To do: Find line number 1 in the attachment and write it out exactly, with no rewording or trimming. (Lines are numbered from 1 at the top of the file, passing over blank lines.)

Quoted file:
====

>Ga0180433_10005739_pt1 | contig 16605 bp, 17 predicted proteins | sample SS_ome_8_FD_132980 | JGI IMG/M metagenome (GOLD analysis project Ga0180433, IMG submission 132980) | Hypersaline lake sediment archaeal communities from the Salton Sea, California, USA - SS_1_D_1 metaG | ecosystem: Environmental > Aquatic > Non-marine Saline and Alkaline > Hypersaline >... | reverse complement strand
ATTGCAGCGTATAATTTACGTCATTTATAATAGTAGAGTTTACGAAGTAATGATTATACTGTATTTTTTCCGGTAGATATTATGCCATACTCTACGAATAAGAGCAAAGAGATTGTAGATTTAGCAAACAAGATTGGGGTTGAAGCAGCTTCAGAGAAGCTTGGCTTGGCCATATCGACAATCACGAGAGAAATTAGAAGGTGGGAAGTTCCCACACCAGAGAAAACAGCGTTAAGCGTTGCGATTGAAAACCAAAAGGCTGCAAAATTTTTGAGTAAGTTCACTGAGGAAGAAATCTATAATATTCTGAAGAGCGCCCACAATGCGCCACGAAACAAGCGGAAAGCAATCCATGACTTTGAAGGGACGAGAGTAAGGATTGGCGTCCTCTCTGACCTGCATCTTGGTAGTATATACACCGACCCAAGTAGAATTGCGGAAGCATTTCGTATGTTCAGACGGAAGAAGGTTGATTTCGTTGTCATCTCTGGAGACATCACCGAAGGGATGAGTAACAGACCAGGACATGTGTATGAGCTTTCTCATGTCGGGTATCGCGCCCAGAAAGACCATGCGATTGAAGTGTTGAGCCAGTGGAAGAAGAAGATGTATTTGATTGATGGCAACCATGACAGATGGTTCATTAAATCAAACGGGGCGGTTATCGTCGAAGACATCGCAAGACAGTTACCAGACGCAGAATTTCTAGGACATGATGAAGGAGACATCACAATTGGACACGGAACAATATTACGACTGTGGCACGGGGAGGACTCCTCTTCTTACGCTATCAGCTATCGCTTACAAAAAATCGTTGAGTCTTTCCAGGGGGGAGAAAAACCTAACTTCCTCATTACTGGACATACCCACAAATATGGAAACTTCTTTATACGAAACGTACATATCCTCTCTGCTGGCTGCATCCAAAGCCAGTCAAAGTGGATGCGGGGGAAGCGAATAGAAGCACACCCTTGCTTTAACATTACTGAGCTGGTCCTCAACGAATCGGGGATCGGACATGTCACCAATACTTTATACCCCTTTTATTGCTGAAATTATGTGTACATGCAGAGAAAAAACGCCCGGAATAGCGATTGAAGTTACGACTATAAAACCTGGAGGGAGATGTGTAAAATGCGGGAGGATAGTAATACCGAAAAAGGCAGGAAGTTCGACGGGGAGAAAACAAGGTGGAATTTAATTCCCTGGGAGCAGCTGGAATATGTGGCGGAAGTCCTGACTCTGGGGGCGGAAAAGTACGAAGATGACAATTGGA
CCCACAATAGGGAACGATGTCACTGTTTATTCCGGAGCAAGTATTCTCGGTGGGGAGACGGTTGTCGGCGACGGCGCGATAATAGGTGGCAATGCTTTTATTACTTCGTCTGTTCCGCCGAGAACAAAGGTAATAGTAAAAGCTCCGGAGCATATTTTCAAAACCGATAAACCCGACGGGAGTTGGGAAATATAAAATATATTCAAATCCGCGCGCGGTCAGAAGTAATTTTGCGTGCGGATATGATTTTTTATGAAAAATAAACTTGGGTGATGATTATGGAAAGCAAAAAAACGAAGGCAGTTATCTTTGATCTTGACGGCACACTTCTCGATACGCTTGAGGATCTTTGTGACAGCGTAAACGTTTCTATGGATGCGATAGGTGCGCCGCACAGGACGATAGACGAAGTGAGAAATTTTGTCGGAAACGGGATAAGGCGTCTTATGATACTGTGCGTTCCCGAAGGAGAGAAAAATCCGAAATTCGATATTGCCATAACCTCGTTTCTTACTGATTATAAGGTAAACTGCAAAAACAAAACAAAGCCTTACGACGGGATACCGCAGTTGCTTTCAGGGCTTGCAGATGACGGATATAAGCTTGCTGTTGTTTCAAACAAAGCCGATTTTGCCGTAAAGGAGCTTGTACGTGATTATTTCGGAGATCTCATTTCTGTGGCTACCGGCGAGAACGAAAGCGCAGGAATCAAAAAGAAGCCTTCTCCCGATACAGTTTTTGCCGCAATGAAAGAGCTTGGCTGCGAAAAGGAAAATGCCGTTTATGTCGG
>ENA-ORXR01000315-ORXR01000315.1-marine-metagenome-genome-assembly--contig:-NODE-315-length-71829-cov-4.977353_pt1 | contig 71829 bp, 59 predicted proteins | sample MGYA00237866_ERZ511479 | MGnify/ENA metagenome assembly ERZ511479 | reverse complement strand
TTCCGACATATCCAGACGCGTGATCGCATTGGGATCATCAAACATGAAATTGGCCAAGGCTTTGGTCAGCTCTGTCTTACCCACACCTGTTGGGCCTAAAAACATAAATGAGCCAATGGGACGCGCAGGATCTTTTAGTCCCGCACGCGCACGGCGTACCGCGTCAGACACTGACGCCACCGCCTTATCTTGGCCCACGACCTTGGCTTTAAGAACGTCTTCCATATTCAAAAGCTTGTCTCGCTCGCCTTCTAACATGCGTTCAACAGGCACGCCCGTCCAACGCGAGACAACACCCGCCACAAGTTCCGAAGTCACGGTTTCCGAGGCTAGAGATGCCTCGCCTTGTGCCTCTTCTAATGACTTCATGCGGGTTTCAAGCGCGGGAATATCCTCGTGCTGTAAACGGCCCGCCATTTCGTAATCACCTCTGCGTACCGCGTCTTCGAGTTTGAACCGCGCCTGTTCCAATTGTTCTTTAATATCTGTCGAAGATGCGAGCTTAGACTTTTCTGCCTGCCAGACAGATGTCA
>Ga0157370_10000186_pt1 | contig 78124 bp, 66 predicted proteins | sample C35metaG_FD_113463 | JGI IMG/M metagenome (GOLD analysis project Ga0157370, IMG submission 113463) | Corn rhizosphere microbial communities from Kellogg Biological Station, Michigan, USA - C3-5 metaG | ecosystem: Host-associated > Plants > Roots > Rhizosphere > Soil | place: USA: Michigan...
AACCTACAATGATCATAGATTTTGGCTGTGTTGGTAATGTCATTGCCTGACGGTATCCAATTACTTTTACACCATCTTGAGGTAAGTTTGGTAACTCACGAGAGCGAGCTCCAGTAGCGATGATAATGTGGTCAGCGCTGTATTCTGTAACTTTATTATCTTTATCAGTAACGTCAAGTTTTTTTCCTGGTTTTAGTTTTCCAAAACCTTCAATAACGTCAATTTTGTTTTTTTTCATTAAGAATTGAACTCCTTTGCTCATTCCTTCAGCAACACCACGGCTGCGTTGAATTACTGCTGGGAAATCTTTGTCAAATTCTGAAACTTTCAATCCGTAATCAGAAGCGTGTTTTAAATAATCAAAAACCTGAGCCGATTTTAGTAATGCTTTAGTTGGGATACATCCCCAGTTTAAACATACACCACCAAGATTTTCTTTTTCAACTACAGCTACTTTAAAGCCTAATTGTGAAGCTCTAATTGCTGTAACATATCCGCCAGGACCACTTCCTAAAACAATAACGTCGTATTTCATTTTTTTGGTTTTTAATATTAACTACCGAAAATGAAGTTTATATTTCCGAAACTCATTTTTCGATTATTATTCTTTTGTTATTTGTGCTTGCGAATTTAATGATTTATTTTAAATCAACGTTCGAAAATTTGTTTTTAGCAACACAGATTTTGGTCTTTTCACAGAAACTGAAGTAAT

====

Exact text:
>Ga0180433_10005739_pt1 | contig 16605 bp, 17 predicted proteins | sample SS_ome_8_FD_132980 | JGI IMG/M metagenome (GOLD analysis project Ga0180433, IMG submission 132980) | Hypersaline lake sediment archaeal communities from the Salton Sea, California, USA - SS_1_D_1 metaG | ecosystem: Environmental > Aquatic > Non-marine Saline and Alkaline > Hypersaline >... | reverse complement strand